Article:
The Self-Aware Individual in the Workplace

The Self-Aware Individual in the Workplace

Everyone knows that the employee is the most valuable asset in an organization—and a self-aware individual makes the perfect candidate for a job. In this article, discover why self-awareness is a crucial skill in the workplace and how your corporation can cultivate this kind of individuals.

According to a Harvard Business Review study, only 10-15% of people are truly self-aware.

Most people may be self-aware, but only these few people have mastered the art of self-awareness. Self-awareness is defined by psychologists as our ability to examine our thoughts, emotions, and actions and how it affects ourselves and others. It requires extensive self-examination without overestimating or underestimating ourselves—a process which is hard to do if we don’t believe in ourselves or believe too much on our skills.

Despite being a challenge to incorporate in the workplace, self-awareness is still a skill that organizations intend to cultivate among their workforce, especially to leaders. After all, studies show that emotional intelligence is a crucial skill for present and future leaders, with self-awareness being its foundation

To paint a big picture of how self-awareness can impact the workplace, explore some of the benefits of self-awareness to your organization.

The Benefits of Self-Awareness

  1. It helps people process feedback well.

Self-aware individuals don’t just rely on their own self-evaluations. They consider other people’s feedback as great points for improvement; thus, they welcome employee or manager evaluations. Rather than be offended by comments, they see them as better ways to handle things at work.

  1. It helps people make sound actions and reactions.  

Self-aware people always think before they act. They knew their actions, if not done right, can have an impact to themselves and the entire organization. This kind of people also learn to be more considerate and sensitive of their co-workers or employees. They can be straightforward in giving tasks or feedback, but also choses their words and actions carefully.

  1. It helps people maximize their skills.

A self-aware individual knows what he or she is capable of. They know how to maximize their skills and will even find ways to enhance them. In addition to that, they also know what they cannot do. But even if they have limits, they would be willing to break those limits if it means they can do better in the workplace.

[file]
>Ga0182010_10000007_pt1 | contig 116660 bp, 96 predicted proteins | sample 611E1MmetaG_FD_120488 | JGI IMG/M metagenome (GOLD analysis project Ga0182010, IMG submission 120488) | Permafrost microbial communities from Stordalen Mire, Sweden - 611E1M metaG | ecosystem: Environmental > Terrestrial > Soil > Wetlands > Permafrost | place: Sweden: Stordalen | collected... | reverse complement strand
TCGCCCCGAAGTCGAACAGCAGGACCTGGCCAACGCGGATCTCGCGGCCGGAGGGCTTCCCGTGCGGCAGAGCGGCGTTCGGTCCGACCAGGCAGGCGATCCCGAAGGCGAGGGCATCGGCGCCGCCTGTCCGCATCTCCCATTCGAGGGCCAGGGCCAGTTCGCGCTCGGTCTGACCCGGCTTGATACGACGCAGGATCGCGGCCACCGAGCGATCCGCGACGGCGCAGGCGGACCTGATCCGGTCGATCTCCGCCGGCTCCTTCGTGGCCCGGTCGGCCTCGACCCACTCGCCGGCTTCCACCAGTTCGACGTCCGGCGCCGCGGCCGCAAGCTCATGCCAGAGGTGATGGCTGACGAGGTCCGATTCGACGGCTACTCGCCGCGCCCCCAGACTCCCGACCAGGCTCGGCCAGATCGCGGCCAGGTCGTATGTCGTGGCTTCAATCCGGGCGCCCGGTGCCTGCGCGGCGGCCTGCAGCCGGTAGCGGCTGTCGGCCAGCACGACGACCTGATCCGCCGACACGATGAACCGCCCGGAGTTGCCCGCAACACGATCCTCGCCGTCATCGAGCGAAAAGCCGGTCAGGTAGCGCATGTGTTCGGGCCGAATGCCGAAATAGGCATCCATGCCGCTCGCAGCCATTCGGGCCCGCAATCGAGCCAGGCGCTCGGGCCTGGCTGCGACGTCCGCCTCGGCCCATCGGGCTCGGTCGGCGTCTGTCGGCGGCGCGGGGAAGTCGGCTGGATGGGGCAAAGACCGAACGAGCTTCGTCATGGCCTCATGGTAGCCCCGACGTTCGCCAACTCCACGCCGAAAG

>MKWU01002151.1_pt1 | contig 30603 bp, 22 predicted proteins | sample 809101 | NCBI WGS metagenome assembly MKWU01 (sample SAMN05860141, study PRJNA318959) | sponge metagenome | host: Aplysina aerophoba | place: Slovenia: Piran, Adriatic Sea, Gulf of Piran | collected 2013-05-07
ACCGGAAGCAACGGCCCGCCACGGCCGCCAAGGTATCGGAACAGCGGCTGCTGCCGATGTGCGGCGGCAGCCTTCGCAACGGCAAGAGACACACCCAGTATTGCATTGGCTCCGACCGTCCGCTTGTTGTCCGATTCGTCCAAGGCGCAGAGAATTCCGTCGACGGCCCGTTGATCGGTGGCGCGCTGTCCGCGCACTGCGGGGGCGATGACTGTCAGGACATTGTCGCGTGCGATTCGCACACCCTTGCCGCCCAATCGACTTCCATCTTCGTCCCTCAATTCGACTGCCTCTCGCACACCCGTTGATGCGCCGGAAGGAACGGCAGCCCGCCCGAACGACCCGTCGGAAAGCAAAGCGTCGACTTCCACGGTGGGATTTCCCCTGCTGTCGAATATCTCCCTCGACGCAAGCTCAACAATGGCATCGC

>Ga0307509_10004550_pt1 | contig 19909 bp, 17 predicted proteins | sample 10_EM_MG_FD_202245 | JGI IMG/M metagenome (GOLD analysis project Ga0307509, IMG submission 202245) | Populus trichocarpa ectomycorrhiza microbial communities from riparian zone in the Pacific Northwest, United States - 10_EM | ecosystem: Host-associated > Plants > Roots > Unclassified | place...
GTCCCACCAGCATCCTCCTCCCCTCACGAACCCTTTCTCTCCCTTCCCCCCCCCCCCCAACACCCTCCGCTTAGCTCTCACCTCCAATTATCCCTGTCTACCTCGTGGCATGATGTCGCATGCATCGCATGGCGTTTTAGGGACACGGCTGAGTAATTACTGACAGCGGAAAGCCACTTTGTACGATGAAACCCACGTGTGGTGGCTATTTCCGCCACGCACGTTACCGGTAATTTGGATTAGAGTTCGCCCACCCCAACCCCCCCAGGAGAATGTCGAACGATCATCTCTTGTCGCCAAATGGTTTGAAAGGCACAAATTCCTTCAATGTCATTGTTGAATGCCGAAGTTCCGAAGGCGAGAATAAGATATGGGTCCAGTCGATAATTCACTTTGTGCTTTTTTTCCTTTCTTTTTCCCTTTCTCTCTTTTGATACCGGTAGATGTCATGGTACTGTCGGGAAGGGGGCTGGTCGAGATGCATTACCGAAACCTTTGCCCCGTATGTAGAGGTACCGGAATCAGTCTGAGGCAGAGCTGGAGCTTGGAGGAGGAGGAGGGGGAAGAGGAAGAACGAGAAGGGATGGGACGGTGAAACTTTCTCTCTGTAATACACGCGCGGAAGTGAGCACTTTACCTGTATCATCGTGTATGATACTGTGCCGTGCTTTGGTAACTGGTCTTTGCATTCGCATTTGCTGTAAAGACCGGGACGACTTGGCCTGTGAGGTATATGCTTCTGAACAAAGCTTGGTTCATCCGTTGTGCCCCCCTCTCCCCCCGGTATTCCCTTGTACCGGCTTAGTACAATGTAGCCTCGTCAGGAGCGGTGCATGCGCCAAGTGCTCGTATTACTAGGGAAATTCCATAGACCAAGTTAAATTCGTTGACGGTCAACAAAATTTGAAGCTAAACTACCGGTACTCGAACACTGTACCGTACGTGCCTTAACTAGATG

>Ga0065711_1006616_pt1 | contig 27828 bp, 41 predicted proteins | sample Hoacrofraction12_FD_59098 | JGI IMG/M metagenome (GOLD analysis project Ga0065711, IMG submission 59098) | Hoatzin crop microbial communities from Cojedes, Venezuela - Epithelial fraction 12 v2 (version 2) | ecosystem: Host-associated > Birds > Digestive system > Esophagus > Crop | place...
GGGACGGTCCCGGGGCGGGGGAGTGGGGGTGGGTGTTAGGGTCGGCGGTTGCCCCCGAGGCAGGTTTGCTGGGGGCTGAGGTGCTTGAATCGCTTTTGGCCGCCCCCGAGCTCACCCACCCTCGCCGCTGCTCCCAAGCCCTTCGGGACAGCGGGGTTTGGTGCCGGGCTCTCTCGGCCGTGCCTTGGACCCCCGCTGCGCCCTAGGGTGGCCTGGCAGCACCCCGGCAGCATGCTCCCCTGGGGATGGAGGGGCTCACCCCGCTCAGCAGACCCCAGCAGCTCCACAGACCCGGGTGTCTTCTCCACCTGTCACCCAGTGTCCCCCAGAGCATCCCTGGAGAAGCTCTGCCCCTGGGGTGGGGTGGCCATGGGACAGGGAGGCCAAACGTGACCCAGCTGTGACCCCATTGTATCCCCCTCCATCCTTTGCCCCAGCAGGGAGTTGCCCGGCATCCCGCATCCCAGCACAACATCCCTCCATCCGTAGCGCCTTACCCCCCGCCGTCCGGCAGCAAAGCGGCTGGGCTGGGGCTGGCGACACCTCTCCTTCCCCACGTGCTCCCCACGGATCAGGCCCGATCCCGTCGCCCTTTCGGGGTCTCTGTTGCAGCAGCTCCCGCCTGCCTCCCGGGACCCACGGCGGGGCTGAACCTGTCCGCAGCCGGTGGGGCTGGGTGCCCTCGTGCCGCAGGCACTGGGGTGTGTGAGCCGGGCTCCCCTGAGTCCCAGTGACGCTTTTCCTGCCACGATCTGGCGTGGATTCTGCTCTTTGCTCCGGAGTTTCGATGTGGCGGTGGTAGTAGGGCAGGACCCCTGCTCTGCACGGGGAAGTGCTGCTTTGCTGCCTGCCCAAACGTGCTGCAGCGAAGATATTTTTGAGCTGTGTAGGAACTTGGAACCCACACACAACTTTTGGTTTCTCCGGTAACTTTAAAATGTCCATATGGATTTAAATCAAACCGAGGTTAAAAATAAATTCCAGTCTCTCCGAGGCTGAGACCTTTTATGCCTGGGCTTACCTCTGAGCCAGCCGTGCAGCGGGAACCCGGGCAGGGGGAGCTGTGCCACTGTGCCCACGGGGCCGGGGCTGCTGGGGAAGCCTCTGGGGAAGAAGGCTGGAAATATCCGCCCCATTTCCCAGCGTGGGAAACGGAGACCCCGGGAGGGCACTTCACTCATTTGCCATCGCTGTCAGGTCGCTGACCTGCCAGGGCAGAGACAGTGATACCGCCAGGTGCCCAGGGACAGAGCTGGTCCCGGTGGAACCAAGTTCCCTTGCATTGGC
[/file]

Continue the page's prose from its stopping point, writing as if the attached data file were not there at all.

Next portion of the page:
1. It helps people manage stress.

If a self-aware individual encounters a negative situation, they would know how to handle their emotions and actions. They accept their emotions and redirect them into other things. They don’t just blurt out of anger or disappointment, or let their personal issues become an excuse to treat their co-workers or employees poorly.

Now, imagine if the workforce is filled with self-aware individuals. It would inculcate a great culture of productivity, creativity, and accountability for each other’s actions. However, take note that there are different types and archetypes of self-awareness, and determining the type that an employee belongs in can help them improve on their self-awareness more.

The Types and Archetypes of Self-Awareness

There are two general types of self-awareness.

The first one is internal self-awareness, which is how an individual perceives his values, aspirations, thoughts, feelings, and strengths. He or she also regard how these personal aspects fit his or her environment, that is, the workplace.

The second one is external self-awareness, which is how the individual understands how his peers, family, friends, and other people regards his values, aspirations, thoughts, feelings, and strengths. This type of self-awareness is crucial for the employee’s self-improvement in terms of showing empathy and understanding others’ viewpoints.

According to Dr. Tasha Eurich, an organizational psychologist and researcher, these two categories are further divided into four archetypes.

The Introspectors

This kind of self-aware people knows and understands themselves. However, they do not welcome any ideas or actions of changing themselves. Introspectors can still succeed in the workplace, but their level of self-awareness will limit the kinds of success they can achieve and their working relationship with others.

The Seekers

The Seekers do not have any idea about their selves or how their co-workers perceive them. This can result to lack of self-direction not just at work but in their personal lives. It may also cause frustrations and less camaraderie with their fellow employees.

The Aware